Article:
Tuesday, April 09, 2024

Nassif - Drop the phone, drop the laptop now’: Inside a dark web drug bust

Toplace director Jean Nassif says he'll fix dodgy Sydney buildings if police drop warrant

 Drop the phone, drop the laptop now’: Inside a dark web drug bust

Three friends in their 20s sat in a BMW on Francesco Crescent, Bella Vista, in Sydney’s north-west.
The trio were unaware that NSW Police were watching them as the black nor’easter weather system began to threaten Sydney last Thursday.
Strike Force Cyan at Bella Vista on Thursday.
Strike Force Cyan at Bella Vista on Thursday.CREDIT: NSW POLICE
Since October last year, the cybercrime squad, which has been investigating the selling of drugs such as methamphetamine and cocaine on a darknet market in Sydney, has had the men in its sights.
Mayuran Devakumar, Mathurshan Sangarathasan and Harpeet “Harry” Flora continued chatting and scrolling on their phones, sheltering from the rain.
At 3.30pm, three unmarked police cars converged. Police removed the men from the metallic-coloured sedan and handcuffed them on the ground.
“Police, get out of the car. Get on the ground, now,” an officer yelled in the arrest footage.
Police will allege the syndicate sold hundreds of thousands of dollars worth of methamphetamine and cocaine.
Police will allege the syndicate sold hundreds of thousands of dollars worth of methamphetamine and cocaine.CREDIT: POLICE MEDIA
“Drop the phone, drop the laptop. Get on your belly, turn your head the other way.
“You are under arrest for the supply of drugs, do you understand that?”
Police allege that the friends were running a darknet business that had generated hundreds of thousands of dollars selling cocaine and methamphetamine to upwards of 150 people.
Speaking to this masthead in the aftermath of the arrests, cybercrime squad boss Detective Superintendent Matt Craft said the squad’s approach was very different to that of traditional policing.
The squad was formed in 2017 in response to the boom of criminal activity online. Police spend a lot of time chasing criminal activity on darknet markets.
These darknet markets operate on the dark web and are used for selling, or brokering transactions, involving illicit commodities such as drugs, firearms and fraudulent documents.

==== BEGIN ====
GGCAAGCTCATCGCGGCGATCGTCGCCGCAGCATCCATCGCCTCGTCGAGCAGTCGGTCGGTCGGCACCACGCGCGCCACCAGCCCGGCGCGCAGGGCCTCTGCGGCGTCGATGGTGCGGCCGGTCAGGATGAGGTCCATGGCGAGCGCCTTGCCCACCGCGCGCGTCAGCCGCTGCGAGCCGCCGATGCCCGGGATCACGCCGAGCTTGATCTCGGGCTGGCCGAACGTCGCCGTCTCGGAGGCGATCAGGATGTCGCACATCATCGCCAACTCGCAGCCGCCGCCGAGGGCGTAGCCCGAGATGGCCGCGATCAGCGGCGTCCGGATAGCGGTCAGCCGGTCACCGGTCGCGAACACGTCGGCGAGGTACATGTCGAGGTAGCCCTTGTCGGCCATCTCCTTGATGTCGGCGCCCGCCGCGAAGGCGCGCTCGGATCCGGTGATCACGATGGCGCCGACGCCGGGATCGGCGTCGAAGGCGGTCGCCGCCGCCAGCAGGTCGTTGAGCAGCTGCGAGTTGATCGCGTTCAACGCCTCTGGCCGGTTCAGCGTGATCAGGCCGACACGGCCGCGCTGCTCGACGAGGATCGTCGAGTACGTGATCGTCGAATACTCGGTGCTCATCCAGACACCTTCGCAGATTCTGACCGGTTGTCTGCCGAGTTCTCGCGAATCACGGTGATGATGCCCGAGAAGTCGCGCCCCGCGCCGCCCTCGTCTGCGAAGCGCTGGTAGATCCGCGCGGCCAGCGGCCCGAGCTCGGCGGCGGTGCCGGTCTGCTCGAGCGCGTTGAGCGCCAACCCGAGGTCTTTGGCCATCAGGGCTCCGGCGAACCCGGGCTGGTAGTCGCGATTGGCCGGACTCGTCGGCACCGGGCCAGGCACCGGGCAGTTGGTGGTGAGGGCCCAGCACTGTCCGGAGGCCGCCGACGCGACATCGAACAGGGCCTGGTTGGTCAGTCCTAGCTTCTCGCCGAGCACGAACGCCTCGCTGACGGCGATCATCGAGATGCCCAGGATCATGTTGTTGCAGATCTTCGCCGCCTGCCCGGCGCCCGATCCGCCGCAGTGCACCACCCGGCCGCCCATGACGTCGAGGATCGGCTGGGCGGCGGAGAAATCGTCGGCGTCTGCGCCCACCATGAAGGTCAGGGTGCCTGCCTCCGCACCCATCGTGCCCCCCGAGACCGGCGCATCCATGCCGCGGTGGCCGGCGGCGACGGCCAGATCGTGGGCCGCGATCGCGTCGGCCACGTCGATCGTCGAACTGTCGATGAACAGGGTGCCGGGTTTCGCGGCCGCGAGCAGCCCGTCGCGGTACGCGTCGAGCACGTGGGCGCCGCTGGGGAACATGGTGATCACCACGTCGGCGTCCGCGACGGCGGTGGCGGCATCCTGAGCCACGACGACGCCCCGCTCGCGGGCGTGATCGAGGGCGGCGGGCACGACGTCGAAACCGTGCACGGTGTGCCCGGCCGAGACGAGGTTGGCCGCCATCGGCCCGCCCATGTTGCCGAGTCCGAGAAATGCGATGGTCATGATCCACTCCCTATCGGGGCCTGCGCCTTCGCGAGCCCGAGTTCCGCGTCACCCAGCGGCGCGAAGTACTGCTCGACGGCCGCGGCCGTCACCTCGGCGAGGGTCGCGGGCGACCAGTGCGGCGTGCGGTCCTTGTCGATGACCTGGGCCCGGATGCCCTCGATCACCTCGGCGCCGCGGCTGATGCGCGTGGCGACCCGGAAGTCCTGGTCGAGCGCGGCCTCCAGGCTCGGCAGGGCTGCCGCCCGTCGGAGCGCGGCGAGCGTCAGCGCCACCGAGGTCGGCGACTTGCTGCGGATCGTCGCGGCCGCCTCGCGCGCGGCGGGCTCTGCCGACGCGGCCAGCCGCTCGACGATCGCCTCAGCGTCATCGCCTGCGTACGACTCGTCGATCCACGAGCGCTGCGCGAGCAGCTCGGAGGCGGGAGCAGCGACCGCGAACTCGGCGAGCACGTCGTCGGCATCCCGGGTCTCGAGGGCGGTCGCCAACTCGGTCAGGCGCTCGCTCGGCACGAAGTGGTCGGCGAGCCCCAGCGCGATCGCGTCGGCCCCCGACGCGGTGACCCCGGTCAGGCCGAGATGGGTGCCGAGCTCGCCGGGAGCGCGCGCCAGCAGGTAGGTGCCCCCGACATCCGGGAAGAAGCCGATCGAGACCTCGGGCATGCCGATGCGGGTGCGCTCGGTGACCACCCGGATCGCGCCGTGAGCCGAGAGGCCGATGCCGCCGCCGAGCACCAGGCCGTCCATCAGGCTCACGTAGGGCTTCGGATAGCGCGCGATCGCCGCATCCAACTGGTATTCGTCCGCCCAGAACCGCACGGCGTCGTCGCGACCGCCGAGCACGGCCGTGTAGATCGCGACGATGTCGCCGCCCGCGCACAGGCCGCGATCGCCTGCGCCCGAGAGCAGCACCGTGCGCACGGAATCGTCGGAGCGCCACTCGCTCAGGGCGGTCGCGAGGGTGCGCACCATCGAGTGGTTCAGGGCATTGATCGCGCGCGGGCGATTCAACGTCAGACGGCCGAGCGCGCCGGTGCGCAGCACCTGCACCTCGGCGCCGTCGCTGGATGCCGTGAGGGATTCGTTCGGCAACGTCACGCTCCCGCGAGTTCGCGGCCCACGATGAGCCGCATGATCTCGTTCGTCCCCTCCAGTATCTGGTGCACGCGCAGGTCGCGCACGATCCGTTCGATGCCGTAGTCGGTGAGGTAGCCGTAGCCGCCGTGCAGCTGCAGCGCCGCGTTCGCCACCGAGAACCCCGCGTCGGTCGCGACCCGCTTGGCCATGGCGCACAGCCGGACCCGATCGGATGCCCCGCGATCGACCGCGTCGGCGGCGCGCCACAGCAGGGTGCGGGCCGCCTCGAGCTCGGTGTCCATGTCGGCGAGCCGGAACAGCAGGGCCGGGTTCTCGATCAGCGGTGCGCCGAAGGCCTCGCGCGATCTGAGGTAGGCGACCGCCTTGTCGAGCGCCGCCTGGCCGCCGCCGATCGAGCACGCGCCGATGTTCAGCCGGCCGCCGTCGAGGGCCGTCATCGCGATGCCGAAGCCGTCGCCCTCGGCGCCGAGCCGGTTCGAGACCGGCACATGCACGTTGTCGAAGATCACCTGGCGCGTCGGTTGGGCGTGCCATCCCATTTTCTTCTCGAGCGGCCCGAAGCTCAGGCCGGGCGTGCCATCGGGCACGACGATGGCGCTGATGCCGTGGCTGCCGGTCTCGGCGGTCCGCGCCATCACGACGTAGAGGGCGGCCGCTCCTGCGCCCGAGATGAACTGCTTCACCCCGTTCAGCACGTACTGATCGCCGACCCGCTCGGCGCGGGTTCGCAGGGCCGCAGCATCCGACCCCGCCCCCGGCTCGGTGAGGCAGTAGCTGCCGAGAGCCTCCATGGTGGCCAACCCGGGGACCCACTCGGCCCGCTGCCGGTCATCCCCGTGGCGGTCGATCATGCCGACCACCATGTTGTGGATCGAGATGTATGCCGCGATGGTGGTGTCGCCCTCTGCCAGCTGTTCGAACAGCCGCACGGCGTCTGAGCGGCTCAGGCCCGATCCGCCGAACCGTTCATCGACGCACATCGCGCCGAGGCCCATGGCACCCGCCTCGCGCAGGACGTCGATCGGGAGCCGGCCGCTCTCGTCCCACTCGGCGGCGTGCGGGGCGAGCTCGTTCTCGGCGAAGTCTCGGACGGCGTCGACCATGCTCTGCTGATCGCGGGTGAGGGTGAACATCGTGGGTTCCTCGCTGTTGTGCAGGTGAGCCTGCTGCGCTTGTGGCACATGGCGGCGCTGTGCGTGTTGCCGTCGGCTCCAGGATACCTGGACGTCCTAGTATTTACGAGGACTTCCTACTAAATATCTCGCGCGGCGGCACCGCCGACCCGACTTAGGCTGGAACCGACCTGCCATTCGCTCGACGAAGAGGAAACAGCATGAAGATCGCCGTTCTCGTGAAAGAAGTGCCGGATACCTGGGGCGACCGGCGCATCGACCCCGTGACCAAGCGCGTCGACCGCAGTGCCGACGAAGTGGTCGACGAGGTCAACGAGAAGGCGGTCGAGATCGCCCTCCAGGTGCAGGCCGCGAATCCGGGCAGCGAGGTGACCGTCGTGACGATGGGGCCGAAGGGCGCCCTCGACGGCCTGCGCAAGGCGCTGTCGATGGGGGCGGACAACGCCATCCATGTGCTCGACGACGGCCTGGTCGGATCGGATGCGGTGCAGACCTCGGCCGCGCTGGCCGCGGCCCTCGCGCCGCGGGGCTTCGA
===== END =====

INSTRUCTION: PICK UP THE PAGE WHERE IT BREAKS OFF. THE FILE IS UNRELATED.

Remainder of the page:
The dark web has gained notoriety because it cannot be accessed through conventional web browsers such as Google. The identity of visitors and website owners accessing the dark web is kept hidden through the use of encrypted browsers that mask true IP addresses, the unique identifying number assigned to every device connected to the internet.
“Most police, when you arrest someone, it’s ‘drop the knife’. For us, it’s ‘drop the computer’ – that’s where the evidence is. It’s important we get that electronic evidence,” Craft said.
All three arrested men were taken to Riverstone police station.
There, alleged ringleader Devakumar, 25, an unemployed man living in Bella Vista, was charged with a raft of offences, including directing a criminal group and drug supply.
Sangarathasan, 27, from Toongabbie living with his mother, was charged with 16 drug supply charges. A police dog also allegedly located ice underneath his single bed. His mother was said to be distraught at her son’s arrest.
Glenwood man Flora, 25, was charged with participating in a criminal group and participating in drug supply. Police will allege he was involved in the distribution of cocaine and methamphetamine, and they have seized a vehicle they say was involved in that.
Detectives will also allege they seized prohibited drugs, drug paraphernalia, bitcoin wallets and electronics.
All three were refused bail to appear in Blacktown Local Court on Friday, where Devakumar and Sangarathasan were refused bail.
Flora was granted bail under strict conditions, including a ban from the internet, drug and alcohol testing and not leaving home except for emergencies as well as daily reporting to the Hills police station.
Business records show Devakumar and Flora opened a business named Flourish Studios together late last year. Its Instagram page says it will “ignite your brand’s digital utopia”; its website does not work.
“They had a range of business schemes, but since we’ve been investigating they haven’t been engaged in full-time meaningful employment,” Craft said.
Speaking to the significance of the bust, Craft said: “The business was [allegedly] building – they were establishing a customer base which was growing.
“People think you can remain anonymous, but law enforcement has evolved,” he said. “We focus primarily on those in NSW; we’re constantly scanning the darknet and the clear net – we’re policing both of those.”
Police are also continuing to investigate where the syndicate allegedly purchased the drugs.